by John Gordon

Family man stands on third rung of his ladder and pounds a nail into his house.  With his left

hand he pinches the stalk of another purposefully grey nail.  In his right hand he clutches the

countoured wood handle of a hammer and swings it's potential energy  onto the flat head of

the nail.
  

The sweat rolls of his forehead and into his eyes, the dirt and salt burning them.  He wipes

his brow with the back of his callused hand and snaps the moisture toward a pile of leaves

and twigs.  He wears the December heat like the gift of an ugly sweater from grandma when 

you really wanted money.  Time is not on his side, the fat man will be here tonight.  


He feels the seconds tick through his Timex and into his blood stream, matching heartbeats 

with the pendulum pulse of tiny gears and levers.  The last nail splinters through the chipped 

brown paint on the overhang of the roof and family man retreats down the ladder.  He grabs 

the vein of mulitcolored bulbs and wraps them several times under his shoulder and around 

his neck.  As he drags himself back up the ladder, the remaining string of bulbs and green wire 

bounce and twist against the drive way below.  He looks down from his perch in time to see a 

series of explosions that leave the concrete littered in a colorful glass confetti.   The haze of

gas from the mini blasts now hovers around the base of the ladder. 


"Shit-goddamn-mother-son-of-a-bitch," he grumbles under his heavily beared breath.    


Family man turns away from the gas and moves up one rung higher on the ladder.  The 

forbidden steps.  The yellow sticker on the side wood frame of the ladder warns not to use

the last two steps.  He ascends higher.  Family man now stands on the top step and sees all

of the crap that has accumulated on his wood shake roof since a year ago:  three tennis balls,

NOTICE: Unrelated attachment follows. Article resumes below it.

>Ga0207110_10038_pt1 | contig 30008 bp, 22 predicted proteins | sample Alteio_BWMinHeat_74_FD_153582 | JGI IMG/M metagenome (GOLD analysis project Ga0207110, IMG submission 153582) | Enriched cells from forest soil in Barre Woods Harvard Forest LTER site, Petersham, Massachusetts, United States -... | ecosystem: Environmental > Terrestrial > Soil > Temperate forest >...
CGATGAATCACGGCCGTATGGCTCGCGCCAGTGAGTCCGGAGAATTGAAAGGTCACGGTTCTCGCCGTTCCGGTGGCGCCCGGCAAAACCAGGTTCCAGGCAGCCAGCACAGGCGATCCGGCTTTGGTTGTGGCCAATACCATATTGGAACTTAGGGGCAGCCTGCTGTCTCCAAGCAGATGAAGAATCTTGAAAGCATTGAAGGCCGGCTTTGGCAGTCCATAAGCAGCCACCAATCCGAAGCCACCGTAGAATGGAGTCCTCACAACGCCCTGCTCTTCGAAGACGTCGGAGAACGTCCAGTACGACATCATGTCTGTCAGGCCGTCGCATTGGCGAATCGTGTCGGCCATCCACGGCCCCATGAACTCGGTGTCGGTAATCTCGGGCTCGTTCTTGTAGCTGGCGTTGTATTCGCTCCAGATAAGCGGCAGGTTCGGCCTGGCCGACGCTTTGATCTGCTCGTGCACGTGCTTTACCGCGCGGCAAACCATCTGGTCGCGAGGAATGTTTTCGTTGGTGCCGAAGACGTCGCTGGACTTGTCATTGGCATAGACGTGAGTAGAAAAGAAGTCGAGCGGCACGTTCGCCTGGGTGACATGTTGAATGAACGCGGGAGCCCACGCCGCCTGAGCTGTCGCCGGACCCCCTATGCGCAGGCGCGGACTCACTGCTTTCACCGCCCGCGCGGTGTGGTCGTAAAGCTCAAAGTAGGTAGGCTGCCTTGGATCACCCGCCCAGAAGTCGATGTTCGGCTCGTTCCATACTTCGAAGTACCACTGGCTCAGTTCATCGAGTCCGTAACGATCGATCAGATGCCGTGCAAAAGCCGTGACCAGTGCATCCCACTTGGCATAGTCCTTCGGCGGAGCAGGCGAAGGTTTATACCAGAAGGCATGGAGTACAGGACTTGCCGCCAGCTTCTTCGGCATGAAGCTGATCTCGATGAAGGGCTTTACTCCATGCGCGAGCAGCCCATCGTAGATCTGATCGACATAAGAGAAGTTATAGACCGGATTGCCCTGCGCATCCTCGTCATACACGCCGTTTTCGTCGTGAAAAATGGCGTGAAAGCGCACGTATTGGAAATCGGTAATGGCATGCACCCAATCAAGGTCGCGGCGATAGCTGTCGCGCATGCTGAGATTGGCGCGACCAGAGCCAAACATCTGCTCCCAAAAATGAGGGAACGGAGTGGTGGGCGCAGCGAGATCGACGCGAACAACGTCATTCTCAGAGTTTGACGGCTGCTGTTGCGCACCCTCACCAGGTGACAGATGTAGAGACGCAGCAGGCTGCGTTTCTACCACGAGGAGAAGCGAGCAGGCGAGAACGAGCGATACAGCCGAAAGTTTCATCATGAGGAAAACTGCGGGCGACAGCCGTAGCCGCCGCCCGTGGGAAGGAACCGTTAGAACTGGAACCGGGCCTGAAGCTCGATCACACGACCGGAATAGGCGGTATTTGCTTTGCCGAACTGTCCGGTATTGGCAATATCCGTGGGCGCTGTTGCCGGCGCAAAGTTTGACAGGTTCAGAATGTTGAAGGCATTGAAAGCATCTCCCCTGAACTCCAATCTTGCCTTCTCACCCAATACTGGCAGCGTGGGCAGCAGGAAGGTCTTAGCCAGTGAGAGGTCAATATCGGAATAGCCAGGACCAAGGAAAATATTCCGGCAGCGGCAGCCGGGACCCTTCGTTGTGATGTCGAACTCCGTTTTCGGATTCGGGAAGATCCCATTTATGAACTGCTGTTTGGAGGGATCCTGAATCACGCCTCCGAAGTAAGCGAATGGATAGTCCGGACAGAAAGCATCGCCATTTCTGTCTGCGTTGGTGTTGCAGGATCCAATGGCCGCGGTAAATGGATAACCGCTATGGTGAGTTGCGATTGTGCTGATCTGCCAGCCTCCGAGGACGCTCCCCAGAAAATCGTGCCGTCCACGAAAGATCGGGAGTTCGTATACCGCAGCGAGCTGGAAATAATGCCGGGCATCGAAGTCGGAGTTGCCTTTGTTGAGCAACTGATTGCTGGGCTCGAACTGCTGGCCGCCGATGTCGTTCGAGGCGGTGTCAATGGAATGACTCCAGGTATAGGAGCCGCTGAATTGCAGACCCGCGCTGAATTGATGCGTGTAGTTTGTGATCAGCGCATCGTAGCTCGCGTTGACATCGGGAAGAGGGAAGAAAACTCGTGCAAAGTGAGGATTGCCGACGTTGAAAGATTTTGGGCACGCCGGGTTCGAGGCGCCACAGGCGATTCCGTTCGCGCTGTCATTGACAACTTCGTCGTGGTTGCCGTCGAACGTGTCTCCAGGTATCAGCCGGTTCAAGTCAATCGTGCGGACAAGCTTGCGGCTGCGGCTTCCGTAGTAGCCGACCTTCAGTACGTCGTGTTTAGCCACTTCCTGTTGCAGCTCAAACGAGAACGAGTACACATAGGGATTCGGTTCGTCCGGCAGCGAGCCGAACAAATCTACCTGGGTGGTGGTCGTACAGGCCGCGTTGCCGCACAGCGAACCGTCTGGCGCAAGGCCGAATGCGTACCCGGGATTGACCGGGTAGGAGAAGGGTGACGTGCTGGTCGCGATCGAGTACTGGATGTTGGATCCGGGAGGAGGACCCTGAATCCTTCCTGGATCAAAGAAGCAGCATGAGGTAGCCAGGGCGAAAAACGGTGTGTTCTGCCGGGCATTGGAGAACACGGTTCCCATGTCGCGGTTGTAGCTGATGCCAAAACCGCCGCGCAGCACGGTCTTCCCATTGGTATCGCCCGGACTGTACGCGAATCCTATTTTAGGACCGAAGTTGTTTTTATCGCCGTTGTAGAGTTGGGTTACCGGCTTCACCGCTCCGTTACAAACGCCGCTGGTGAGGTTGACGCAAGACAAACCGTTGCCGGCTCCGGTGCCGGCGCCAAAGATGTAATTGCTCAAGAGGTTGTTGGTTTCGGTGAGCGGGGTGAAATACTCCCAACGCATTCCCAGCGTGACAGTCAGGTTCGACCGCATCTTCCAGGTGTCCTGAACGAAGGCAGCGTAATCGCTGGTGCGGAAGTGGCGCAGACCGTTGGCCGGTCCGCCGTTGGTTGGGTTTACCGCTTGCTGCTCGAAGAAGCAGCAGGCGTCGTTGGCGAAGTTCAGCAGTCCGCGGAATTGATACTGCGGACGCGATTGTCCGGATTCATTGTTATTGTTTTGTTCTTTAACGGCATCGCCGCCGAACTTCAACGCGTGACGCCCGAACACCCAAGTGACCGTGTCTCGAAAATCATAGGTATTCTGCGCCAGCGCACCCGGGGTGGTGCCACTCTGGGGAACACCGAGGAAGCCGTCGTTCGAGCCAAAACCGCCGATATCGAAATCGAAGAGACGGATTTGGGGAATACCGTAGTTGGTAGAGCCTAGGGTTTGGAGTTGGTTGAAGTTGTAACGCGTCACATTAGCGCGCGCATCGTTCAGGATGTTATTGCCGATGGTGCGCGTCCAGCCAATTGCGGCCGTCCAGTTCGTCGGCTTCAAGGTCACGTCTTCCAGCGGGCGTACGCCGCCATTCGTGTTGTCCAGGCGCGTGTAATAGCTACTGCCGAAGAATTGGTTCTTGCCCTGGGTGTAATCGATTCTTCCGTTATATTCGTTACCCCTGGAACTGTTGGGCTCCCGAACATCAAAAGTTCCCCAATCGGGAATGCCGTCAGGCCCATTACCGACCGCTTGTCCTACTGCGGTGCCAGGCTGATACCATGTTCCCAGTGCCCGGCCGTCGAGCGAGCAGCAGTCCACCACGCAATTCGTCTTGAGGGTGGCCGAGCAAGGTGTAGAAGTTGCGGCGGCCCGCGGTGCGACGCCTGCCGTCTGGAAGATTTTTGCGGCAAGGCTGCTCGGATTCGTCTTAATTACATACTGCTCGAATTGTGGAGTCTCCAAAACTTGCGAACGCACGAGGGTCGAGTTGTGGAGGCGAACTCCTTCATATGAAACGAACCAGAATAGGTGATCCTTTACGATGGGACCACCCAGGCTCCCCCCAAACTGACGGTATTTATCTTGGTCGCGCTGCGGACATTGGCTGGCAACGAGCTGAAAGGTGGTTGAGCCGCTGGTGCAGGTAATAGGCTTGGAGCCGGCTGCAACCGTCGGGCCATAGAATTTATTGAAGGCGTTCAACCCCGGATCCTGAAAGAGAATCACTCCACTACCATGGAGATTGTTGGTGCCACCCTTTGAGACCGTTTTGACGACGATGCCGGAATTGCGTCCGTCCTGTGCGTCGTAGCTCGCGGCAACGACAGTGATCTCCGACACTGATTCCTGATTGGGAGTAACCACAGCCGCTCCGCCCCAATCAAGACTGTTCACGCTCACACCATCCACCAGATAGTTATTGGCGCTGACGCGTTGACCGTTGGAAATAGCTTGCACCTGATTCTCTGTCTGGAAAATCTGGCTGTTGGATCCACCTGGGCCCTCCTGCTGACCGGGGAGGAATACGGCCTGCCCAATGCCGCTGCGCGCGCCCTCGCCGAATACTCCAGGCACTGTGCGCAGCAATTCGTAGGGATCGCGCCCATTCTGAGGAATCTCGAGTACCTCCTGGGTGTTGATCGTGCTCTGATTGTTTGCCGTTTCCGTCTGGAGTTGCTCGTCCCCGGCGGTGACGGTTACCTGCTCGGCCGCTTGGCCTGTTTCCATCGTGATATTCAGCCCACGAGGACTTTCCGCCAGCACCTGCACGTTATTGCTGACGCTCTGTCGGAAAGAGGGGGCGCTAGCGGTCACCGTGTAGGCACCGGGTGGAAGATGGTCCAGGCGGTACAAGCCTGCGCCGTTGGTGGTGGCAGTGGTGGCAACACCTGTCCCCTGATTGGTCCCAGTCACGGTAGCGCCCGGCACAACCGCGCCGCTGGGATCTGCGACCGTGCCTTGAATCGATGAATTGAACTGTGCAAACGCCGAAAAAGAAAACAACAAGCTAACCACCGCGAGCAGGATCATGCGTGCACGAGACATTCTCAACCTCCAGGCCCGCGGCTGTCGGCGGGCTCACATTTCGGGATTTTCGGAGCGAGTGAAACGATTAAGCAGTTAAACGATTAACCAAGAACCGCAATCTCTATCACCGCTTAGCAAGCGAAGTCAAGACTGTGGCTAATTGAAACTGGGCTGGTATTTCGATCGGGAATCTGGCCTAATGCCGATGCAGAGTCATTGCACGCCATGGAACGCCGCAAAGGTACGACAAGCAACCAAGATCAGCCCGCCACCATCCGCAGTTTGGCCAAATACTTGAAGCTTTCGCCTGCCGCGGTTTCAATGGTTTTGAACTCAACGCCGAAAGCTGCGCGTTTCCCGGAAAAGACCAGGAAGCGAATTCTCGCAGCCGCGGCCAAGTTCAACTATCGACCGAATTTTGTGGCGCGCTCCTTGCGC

a yellowed newspaper, one child's shoe (left foot), and a frisbee.  He reaches out to retrieve 

the faded orange frisbee with the offical Whamo label.  It is just beyond his reach.  


He stretches out further on the tips of his loafers then screams as the ladder tilts forward.  

His shoes sprout hands and he grasps the edge of the top step with all the grip his panicked 

brain can send to his toes.  The ladder slips and crashes against the garage door.  Family man 

clutches onto a shingle and digs his fingers into the recesses of the wood.  His hand slips and 

his torso slides over the rain gutter, "which should be called a leaf gutter," as the tips of his 

fingers drag across the splintered wood.  The green wire of lights snags on the nails and 

cinches tight around his neck snapping it like the branches of a Christmas tree the third week 

in February.  Family man dangles and turns, his fingers and toes limp, pulled down by gravity.  

His body works out the last of the momentum from the fall then settles still in the December 

dusk, two feat above the ground.  


"Honey, are you done out there?  I'm going to turn on the lights now so Santa can find our 

house."



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